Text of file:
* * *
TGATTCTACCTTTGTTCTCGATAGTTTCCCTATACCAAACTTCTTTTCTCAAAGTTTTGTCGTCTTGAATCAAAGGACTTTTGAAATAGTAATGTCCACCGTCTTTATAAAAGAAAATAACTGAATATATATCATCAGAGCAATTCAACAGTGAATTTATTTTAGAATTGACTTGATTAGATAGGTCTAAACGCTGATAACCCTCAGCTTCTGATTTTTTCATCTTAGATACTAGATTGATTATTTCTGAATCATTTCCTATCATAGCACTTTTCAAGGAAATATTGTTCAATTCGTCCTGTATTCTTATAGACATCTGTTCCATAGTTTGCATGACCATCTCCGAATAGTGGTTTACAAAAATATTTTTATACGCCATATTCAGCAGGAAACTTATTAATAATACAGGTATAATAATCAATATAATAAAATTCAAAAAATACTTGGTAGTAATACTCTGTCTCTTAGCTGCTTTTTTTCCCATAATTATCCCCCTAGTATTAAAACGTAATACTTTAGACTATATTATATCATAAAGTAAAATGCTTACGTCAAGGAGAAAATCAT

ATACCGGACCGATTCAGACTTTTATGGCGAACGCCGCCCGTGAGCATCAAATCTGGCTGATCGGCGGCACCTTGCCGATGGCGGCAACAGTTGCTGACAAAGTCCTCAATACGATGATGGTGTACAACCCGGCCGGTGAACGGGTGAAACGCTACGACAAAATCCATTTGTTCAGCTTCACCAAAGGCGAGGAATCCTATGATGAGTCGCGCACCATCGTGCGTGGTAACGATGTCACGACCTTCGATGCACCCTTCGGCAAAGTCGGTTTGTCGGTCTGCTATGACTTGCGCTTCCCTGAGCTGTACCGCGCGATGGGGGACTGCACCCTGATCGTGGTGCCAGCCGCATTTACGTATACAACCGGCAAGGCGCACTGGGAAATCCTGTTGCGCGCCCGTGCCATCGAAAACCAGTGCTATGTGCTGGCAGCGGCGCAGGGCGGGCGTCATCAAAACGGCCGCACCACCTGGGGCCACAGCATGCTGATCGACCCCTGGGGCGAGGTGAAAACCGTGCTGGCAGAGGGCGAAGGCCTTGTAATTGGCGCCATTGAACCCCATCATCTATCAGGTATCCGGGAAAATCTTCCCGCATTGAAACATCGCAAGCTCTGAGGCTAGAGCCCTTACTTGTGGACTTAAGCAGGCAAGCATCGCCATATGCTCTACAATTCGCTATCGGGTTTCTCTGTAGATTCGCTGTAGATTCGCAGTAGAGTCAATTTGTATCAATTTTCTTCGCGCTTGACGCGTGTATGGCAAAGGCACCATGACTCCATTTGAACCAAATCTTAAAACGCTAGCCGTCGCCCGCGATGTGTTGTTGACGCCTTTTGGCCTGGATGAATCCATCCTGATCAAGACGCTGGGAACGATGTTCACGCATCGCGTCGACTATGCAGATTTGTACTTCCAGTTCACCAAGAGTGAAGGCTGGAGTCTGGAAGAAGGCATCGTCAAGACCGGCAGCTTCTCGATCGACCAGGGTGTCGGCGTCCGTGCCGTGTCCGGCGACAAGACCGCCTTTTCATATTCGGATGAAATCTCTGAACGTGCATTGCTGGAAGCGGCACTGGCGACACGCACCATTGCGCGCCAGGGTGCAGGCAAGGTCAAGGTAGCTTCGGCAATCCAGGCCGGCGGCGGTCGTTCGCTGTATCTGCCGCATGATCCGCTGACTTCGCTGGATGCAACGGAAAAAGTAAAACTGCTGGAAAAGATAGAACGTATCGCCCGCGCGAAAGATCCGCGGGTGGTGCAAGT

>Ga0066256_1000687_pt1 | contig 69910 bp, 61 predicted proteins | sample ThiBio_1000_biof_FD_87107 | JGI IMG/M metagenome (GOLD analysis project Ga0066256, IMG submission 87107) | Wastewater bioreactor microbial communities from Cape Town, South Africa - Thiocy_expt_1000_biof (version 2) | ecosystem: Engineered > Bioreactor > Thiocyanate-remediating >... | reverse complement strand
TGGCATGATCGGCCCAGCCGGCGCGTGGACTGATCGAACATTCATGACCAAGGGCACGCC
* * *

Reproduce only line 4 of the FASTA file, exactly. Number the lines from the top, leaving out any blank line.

TGGCATGATCGGCCCAGCCGGCGCGTGGACTGATCGAACATTCATGACCAAGGGCACGCC